It’s tough to imagine a moviemaker thinking that what Robert C. O’Brien’s last-two-people-on-earth post apocalyptic young adult cult novel Z For Zachariah needed was — you guessed it — a third person. But that’s exactly what filmmaker Craig Zobel (The Great World of Sound) and screenwriter Nissar Modi (Breaking at the Edge) have done, for better or worse. The movie follows resourceful Ann (Margot Robbie), the daughter of a farmer-preacher, who believes herself to be the only survivor of some unspecified worldwide cataclysm that has left most of the Earth’s surface poisonously radioactive. Ann, and her dog Pharoah, are protected against calamity by living in a geographically isolated valley, into which wanders research scientist Loomis (Chiwetel Ejiofor), who joyfully shucks his radiation suit when he learns that the air is breathable.

As the two band together for survival, they clash over the right ways to reboot a new civilization, but an intriguing romance and sense of trust develops between them. The scenes by screenwriter Modi and beautifully played by Ejiofor and Robbie (astonishingly gorgeous and, clearly, a modern day movie star), are so good, you almost wish that they would deepen, twist, and complicate right to the end of the film. Instead, the movie diffuses its hothouse intensity with the introduction of a handsome local coal miner Caleb (Chris Pine), who also finds the hidden valley and who appears to have been brought into the movie mostly to a) cock block and b) become an alternative for Ann to consider over John. It’s a non-starter love triangle, all about petty jealousy and furtive looks, too damn Gone with the Wind meets Twilight for the great stuff that’s come before.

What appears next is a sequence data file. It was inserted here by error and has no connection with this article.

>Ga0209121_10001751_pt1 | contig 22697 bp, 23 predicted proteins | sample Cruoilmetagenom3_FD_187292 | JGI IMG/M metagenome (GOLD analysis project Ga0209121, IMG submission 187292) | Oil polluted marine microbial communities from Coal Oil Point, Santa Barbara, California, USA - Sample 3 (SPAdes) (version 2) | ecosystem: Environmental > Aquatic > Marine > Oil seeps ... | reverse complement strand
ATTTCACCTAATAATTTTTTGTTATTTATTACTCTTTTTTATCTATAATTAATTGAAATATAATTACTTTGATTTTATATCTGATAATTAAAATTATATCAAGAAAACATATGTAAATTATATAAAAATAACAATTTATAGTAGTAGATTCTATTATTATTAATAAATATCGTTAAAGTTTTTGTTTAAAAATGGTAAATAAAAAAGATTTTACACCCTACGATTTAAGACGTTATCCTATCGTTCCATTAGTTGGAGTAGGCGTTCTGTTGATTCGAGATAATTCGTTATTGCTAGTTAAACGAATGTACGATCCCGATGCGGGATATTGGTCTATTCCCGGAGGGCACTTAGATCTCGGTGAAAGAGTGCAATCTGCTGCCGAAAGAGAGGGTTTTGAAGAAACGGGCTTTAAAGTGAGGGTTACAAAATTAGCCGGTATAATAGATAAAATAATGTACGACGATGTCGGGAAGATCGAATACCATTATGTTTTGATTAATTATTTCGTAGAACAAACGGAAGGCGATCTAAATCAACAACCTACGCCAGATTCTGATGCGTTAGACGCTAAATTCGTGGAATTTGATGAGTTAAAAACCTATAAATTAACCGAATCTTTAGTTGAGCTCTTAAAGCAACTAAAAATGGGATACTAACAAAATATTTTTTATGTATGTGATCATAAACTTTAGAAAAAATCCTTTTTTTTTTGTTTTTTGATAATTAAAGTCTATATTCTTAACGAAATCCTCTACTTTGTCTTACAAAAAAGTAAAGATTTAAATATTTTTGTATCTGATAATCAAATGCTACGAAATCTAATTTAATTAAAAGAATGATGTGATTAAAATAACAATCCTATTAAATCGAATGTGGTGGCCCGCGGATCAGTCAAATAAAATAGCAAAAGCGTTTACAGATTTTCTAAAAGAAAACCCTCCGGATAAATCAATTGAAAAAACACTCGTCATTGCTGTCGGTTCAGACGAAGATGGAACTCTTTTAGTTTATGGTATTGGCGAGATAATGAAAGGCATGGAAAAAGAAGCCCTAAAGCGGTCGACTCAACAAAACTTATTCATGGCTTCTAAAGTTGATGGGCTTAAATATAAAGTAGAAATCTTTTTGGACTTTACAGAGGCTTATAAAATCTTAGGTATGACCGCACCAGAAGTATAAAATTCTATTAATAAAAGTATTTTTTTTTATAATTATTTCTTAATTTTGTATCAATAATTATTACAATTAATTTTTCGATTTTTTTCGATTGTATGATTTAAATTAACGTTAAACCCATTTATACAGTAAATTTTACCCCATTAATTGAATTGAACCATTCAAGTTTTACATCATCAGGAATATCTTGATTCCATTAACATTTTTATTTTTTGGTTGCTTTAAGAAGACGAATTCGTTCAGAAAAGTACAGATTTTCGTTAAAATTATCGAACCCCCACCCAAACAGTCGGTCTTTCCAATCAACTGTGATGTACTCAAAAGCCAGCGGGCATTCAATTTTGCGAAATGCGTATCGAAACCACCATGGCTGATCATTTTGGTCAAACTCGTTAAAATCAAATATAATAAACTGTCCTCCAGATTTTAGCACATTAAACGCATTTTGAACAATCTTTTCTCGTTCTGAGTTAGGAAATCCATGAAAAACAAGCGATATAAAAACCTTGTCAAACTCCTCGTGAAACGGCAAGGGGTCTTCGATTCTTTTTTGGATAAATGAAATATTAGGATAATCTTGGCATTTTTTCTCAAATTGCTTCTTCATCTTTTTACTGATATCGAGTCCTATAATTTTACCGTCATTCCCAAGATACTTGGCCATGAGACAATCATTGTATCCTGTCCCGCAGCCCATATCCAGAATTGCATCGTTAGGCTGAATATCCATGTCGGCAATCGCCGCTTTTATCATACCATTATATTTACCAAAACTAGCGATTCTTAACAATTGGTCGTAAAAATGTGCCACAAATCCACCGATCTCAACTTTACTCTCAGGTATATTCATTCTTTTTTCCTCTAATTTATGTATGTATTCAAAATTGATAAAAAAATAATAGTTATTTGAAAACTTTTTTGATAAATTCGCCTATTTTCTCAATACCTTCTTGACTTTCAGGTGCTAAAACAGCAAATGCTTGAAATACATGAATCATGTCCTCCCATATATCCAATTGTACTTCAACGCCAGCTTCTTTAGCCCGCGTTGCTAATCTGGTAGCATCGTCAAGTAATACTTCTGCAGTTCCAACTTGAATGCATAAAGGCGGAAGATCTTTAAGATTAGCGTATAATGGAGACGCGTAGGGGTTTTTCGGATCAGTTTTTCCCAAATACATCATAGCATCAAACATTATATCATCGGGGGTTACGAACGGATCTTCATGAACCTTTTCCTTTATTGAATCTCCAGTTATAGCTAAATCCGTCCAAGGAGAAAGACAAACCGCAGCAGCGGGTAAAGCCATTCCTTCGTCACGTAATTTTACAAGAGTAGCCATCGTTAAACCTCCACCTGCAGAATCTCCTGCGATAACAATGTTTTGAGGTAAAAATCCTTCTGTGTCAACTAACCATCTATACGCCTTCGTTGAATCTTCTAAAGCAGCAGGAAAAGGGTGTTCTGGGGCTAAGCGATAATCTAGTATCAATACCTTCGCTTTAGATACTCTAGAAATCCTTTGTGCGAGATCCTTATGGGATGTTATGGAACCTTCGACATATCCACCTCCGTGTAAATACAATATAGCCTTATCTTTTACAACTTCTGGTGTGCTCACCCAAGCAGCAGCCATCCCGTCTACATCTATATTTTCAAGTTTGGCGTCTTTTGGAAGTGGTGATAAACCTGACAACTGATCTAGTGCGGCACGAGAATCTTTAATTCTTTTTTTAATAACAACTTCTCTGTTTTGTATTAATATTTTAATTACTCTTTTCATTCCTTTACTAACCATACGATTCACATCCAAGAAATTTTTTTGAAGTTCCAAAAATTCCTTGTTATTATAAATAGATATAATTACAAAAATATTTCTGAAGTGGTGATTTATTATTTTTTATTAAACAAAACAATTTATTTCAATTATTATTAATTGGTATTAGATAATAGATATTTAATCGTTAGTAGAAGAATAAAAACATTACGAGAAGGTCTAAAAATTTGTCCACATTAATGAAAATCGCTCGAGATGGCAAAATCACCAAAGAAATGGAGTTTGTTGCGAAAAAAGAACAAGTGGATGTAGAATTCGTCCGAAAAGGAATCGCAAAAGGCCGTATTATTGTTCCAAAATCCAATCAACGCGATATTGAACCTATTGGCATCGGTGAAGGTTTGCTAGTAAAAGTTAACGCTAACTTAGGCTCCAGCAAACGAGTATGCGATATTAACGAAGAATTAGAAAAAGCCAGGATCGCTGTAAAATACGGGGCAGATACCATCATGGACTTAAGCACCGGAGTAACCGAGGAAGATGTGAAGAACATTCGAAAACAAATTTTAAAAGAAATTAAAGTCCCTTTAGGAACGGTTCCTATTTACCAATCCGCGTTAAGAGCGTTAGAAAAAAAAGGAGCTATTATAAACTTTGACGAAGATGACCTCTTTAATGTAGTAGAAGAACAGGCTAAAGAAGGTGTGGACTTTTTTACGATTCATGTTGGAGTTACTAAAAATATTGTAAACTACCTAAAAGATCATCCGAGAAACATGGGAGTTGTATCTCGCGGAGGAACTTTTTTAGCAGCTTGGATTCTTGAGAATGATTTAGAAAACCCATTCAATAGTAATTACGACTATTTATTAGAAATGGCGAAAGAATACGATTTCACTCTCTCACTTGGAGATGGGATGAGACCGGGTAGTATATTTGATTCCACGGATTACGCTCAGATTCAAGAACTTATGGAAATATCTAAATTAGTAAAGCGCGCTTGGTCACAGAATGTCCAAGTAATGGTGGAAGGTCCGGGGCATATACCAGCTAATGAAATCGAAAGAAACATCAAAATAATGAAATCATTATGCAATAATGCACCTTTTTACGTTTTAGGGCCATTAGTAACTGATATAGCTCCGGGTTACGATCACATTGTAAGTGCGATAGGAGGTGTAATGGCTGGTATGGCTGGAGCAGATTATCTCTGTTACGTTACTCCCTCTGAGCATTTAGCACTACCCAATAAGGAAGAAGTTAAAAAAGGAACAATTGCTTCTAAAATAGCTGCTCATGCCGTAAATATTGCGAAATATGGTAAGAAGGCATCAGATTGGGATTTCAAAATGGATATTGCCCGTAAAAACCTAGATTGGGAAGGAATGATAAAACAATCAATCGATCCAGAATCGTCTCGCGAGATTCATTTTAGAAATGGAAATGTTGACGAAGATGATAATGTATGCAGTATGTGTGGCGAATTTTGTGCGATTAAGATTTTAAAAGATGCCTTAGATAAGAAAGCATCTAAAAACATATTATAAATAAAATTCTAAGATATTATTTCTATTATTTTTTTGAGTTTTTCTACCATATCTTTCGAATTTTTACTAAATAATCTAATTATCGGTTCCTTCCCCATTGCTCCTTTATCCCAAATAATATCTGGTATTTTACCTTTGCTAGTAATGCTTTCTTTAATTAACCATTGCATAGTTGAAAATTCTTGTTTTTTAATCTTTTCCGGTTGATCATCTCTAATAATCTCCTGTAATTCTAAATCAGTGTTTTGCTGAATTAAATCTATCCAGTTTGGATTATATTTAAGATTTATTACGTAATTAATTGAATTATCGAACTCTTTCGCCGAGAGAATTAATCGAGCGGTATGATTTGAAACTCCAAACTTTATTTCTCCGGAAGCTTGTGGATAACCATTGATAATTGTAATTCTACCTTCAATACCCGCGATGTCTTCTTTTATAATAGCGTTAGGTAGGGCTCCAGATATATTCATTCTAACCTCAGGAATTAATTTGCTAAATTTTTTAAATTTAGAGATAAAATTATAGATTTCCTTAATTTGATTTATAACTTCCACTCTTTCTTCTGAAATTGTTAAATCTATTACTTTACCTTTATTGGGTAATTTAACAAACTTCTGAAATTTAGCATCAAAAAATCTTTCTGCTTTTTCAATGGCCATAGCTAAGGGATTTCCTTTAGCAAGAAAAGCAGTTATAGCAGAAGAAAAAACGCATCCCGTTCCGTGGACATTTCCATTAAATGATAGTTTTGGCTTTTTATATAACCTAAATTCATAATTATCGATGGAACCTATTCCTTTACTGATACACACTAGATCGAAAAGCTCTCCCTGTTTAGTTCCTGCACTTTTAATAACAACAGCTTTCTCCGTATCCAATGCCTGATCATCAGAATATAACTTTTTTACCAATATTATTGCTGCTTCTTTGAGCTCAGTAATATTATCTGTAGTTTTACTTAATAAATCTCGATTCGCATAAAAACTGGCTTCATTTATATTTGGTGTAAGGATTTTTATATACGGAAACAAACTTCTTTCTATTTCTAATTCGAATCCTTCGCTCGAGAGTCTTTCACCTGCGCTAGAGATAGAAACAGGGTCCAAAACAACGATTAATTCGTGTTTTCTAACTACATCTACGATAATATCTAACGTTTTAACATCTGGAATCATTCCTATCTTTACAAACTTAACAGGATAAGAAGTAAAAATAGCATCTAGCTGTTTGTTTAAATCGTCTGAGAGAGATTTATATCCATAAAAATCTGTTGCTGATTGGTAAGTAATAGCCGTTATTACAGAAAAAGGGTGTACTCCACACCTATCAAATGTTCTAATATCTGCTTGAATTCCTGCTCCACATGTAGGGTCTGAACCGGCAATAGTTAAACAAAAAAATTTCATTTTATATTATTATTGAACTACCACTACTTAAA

Still, Z for Zachariah is worth seeing for the opportunity to watch Robbie (The Wolf of Wall Street, Focus) become a full-fledged film star, for the strong performances of Ejiofor and Pine, and for the fascinating stuff the movie has to say about race, religion, and the mixed blessings of scientific progress.

Z for Zachariah